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How Does the WTO Promote Global Free Trade? Key Insights Revealed

The World Trade Organization (WTO) is an important institution in shaping the global trade landscape. Established to replace the General Agreement on Tariffs and Trade (GATT), the WTO has fostered global economic stability and promoted free trade among its member countries. 

So, how does the WTO promote global free trade? For more answers, you can find them through the comprehensive discussion in this article and gain new insights into the impact of the WTO on the world economy.

History of the WTO

History of the WTO
Source: WTO

In 1948, the General Agreement on Tariffs and Trade (GATT) provided the rules for this system. (The second WTO ministerial meeting, held in Geneva in May 1998, included a celebration of the system’s 50th anniversary).

It did not take long for the General Agreement to give birth to an unofficial de facto international organization, also known informally as the GATT. Over the years GATT evolved through several rounds of negotiations.

According to WTO’s official website, the last and largest GATT round was the Uruguay Round, which lasted from 1986 to 1994 and resulted in the formation of the WTO. While GATT primarily focused on trade in goods, the WTO and its agreements now seamlessly cover trade in services, as well as traded inventions, creations, and designs (intellectual property), illustrating how the WTO promotes global free trade. 

Therefore, the WTO was established and began operations on January 1, 1995, to replace the GATT, which was formed in 1947 as a result of the Dumbarton Conference. The main objective of the WTO is to help producers of goods and services, exporters, and importers to conduct their business more efficiently.

WTO Core Principles 

WTO Core Principles

The core principles of the World Trade Organization (WTO) are fundamental to the multilateral trading system and contribute to the promotion of free trade. These principles include the following:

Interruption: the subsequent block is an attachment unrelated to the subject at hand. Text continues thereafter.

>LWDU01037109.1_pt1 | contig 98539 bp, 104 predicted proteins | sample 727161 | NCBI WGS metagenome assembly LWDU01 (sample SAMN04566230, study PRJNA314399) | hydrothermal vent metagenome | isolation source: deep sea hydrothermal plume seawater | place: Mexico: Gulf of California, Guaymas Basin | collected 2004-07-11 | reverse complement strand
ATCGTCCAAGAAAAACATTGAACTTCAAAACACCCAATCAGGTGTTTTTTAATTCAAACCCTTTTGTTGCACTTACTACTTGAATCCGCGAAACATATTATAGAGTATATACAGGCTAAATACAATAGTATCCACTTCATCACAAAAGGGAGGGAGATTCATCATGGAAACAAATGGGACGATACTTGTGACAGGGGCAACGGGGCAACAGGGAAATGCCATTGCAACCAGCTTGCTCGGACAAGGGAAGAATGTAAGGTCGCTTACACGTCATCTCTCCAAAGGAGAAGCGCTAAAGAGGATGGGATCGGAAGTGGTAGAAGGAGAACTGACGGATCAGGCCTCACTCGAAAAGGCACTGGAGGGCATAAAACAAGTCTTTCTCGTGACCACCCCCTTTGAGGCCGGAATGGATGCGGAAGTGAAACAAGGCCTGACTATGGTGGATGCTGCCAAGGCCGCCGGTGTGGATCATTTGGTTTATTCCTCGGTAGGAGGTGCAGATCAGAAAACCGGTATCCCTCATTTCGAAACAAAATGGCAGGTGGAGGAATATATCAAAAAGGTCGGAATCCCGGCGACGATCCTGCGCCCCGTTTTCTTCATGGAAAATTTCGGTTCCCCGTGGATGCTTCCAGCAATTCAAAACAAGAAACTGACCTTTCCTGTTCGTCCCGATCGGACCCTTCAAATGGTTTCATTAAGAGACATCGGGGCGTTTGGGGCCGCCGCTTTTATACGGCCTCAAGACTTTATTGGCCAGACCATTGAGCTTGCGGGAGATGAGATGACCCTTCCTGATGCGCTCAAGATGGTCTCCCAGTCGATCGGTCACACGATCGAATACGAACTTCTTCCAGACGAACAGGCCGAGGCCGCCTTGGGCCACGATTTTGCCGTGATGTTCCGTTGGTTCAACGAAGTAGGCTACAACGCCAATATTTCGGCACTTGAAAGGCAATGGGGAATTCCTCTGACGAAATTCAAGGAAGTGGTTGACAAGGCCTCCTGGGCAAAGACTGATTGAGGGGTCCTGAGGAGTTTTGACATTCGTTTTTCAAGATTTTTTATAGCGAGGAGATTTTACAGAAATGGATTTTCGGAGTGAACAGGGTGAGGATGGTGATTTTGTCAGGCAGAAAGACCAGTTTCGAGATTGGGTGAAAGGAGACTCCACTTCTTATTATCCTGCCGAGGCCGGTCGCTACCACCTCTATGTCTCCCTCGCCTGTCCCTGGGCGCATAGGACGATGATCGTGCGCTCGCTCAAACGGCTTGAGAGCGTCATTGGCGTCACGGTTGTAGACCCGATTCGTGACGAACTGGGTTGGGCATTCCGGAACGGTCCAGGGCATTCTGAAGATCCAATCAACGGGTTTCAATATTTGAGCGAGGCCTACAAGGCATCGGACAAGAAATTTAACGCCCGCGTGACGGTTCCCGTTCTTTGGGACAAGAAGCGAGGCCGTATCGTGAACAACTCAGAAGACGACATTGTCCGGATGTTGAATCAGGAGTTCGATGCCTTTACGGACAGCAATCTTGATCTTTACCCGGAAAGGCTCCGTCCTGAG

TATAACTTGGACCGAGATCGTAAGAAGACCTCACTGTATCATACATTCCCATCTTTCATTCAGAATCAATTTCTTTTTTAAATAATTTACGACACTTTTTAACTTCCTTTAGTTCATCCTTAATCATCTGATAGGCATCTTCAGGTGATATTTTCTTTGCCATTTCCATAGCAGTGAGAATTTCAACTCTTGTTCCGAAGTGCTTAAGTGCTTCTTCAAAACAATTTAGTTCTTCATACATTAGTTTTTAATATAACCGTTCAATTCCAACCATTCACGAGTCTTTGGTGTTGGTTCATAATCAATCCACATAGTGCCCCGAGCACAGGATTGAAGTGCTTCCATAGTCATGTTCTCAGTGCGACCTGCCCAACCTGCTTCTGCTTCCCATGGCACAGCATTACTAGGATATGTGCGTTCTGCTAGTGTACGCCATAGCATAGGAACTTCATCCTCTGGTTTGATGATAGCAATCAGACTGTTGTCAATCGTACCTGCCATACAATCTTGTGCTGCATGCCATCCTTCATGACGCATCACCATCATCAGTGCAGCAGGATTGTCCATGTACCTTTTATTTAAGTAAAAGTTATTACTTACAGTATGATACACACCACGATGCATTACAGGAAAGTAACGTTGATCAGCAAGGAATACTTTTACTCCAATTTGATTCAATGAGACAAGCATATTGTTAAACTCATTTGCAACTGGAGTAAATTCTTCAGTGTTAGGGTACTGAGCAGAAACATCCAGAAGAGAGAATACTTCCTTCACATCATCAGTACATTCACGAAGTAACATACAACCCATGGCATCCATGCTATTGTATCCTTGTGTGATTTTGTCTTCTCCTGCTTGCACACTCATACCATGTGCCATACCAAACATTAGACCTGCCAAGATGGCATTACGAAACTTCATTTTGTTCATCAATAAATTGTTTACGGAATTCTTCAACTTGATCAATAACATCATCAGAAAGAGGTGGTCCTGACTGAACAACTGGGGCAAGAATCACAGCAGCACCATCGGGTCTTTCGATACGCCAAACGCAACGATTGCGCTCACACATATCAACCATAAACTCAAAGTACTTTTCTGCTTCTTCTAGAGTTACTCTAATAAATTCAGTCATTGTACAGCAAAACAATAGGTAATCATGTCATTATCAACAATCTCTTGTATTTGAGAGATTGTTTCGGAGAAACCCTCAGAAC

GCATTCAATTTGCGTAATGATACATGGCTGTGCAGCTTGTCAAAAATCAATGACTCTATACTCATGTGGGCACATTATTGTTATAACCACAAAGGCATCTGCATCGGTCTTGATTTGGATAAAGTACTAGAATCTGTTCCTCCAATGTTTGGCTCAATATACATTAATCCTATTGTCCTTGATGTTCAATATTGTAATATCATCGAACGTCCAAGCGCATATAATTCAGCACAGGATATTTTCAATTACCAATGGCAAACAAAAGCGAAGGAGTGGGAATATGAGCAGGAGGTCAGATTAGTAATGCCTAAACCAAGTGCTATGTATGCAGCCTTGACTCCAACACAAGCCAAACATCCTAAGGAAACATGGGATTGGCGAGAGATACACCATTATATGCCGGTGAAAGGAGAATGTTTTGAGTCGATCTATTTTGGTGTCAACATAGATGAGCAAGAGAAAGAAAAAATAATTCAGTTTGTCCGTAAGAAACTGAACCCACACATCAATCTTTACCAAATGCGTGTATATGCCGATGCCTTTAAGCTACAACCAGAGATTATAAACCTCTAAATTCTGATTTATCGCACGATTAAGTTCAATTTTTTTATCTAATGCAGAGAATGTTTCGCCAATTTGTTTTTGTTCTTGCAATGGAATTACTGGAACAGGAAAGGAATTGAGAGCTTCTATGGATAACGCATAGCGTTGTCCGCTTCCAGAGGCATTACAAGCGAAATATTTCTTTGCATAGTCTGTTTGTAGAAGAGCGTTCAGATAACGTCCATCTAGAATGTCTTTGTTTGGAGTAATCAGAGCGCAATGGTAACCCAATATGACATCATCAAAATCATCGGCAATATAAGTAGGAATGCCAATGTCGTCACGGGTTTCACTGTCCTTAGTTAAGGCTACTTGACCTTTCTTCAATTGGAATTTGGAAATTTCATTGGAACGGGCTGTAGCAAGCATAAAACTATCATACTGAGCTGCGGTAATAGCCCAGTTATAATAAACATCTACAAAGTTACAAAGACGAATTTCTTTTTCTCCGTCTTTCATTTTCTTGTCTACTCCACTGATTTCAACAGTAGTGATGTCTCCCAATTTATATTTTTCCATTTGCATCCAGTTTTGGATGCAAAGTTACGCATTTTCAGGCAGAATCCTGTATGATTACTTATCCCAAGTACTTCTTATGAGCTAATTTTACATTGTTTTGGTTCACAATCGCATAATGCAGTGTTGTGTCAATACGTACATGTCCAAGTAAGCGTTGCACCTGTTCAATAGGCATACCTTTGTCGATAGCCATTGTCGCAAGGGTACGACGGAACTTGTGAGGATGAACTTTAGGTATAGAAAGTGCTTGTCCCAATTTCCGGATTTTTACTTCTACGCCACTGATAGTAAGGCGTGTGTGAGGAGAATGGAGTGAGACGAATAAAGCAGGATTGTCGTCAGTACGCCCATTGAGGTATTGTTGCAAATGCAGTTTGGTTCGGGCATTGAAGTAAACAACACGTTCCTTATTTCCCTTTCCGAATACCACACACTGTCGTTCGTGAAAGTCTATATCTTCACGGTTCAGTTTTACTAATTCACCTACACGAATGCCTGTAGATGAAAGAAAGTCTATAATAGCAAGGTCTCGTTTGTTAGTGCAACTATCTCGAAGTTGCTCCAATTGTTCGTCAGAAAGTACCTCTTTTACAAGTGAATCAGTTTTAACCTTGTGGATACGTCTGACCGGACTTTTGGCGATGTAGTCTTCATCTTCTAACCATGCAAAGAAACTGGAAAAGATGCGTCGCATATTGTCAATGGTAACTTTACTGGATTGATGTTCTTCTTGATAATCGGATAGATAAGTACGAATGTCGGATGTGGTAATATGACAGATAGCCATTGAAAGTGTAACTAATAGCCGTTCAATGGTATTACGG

1. Non-Discrimination

The principle of non-discrimination is a key pillar in the World Trade Organization (WTO), consisting of two main aspects:

a. Most-Favored-Nation (MFN) Treatment

Under the WTO framework agreement, countries are required not to discriminate against their trading partners. They must treat all WTO members on equal and mutually beneficial terms and ensure that the benefits given to one member also apply to all other members.

b. National Treatment

This principle ensures that a country should not differentiate the treatment of its products, services, or citizens from that of foreigners. It asserts that both imported and locally produced goods should be treated fairly once they enter the market.

2. Reciprocity

Reciprocity is another fundamental principle of the WTO, emphasizing the importance of equal benefits in trade agreements between member countries. This principle encompasses the idea of “give and take,” where countries are willing to make concessions in trade negotiations in the hope of getting comparable benefits. 

This principle forms the basis for the reduction of trade barriers through negotiations, allowing for an increasingly free trading environment.

3. Transparency